A person may be able to recite "Always keep the gun pointed in a safe direction" and have no idea what that means. Or, that it applies at all times. If you are attacked by a violent criminal and feel that your life or that of a loved one is in immediate danger, what is the safest direction to point your gun? If you are at the mall and there is a large crowd of people and an active shooter about, do you point your gun out into the crowd? Is that a safe direction? Inside an apartment, is the living room wall a safe direction? There is nothing between you and the wall so it must be safe right? Is the floor a safe direction? Is it concrete under the cheap smelly carpet? How about up? Think the upstairs neighbors would mind?
Finger off the trigger?!?!?! That is THE biggest habit we have to break with many newly trained shooters. Not the fresh new shooter who has come to the range for the first time to get professional training. They usually are so intent on learning everything they can and applying it, they pay close attention to safety while out on the range for the first time. Problem is the long time shooter with no formal training that thinks they are already safe and don't understand why we are harping on them about muzzle and finger.
How often have you seen someone eject a live round from their gun and immediately bend down to pick it up? With the gun still in their hand? Where did the muzzle go when they bent over?
How about malfunction or just reloading. How often have you seen people on the firing line turn the gun and their hand so they can get more leverage on the slide to rack it? Pointing the gun at the leg or torso of the person next to them. Even at an indoor range where there are dividers between shooting lanes. Just because you can't see the person next to you doesn't mean you can't shoot them or be shot by them. there I go with that safe direction thing again.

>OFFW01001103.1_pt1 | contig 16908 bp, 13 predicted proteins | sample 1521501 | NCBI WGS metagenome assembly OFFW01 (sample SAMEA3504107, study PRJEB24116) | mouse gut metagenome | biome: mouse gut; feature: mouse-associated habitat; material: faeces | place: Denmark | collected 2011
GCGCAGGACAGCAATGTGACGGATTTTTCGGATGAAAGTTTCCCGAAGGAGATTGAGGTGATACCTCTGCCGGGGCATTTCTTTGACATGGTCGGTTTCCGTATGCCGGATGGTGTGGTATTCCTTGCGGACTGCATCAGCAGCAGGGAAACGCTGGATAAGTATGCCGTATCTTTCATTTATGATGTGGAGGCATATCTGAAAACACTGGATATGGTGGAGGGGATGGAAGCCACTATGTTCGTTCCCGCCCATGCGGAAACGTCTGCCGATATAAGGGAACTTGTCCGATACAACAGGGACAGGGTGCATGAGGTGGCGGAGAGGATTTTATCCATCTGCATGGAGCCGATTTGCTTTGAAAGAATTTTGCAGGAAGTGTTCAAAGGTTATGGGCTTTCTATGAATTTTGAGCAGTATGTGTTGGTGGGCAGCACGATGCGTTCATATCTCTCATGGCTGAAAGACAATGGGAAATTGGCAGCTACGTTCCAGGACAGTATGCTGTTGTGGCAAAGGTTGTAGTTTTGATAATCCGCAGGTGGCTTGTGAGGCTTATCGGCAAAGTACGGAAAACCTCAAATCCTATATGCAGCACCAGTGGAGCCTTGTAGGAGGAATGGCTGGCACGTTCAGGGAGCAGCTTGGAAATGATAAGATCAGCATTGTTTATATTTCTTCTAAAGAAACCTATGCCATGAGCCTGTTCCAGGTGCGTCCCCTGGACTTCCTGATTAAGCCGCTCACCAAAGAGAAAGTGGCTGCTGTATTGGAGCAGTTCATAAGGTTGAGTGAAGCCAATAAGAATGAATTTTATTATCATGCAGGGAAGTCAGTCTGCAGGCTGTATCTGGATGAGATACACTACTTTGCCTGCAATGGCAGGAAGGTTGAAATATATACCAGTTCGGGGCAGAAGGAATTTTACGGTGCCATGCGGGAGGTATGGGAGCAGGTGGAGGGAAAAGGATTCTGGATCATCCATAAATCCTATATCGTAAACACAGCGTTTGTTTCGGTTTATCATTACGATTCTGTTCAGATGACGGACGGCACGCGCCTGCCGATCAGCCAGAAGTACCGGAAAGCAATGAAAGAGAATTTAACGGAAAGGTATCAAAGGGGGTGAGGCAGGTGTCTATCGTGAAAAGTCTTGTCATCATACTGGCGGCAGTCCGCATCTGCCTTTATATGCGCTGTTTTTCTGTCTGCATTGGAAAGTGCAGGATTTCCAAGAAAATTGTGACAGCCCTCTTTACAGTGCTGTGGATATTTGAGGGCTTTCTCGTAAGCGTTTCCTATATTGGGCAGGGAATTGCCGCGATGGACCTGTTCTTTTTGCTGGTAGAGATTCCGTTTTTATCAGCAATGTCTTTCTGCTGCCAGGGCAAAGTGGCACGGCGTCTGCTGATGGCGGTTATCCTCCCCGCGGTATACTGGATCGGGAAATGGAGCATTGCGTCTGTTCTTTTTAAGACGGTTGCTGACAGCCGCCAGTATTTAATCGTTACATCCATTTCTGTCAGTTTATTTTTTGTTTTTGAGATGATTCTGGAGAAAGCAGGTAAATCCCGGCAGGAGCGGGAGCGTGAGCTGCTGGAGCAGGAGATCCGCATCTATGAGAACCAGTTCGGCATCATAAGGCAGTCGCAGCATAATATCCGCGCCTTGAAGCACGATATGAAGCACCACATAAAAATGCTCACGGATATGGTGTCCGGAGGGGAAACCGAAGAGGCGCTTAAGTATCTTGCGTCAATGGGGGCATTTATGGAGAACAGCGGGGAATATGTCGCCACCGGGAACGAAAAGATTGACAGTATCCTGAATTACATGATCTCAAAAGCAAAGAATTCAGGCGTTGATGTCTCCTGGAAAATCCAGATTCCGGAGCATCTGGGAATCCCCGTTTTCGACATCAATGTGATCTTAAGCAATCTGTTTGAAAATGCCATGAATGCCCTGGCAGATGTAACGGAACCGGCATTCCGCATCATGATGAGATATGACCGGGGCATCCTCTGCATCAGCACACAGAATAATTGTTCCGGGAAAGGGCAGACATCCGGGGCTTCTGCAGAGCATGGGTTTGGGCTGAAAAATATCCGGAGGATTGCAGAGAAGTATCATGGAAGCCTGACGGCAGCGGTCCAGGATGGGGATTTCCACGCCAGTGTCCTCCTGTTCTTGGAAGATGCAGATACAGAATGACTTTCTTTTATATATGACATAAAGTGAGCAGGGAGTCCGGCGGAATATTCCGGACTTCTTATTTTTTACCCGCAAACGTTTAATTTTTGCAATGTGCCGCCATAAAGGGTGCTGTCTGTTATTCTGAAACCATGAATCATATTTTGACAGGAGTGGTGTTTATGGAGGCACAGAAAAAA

How about "cowboys" on the range? From ready to shooting position the muzzle points way up as they arc the gun out to full extension. Probably with their finger on the trigger. What happens if they let a round off while en-route to full extension? It's OK it's just a .22! You want to tell that to the parents of the 8 year old who was jumping on the trampoline they got for Christmas that you just killed a mile down the road? I don't.
Is that tree you have the target tacked to a safe backstop? Well, it may stop the rounds you are shooting at the target but what happens when you miss? Oh, you never miss so it is OK? What and or who is out beyond the tree? Do you even know?
What about home defense? The gunstore counter guy who tells you, "The ultimate is a shotgun loaded with birdshot. You can still use it to stop an intruder but it won't go through sheetrock into the next room." Think about that one for a moment please. IF it won't go through a sheet of sheetrock how is it supposed to penetrate into a human who is probably wearing clothes? Besides, at room distances, birdshot will most certainly go through both layers of sheetrock in a wall and still have enough energy to do damage. Been there. Shot the fake wall structures to test it. Have the shot to hell t-shirt from the mannequin on the other side.
Bottom line is this, Just being able to recite the rules isn't good enough. Not for the shooter and certainly not for the shooter that is bringing more folks into the fold. People need to understand what the rules actually mean and how to apply them all the time. Whether on the range, at the house or out in public.
We're the Fauxnly Ones Preventing Loss Enough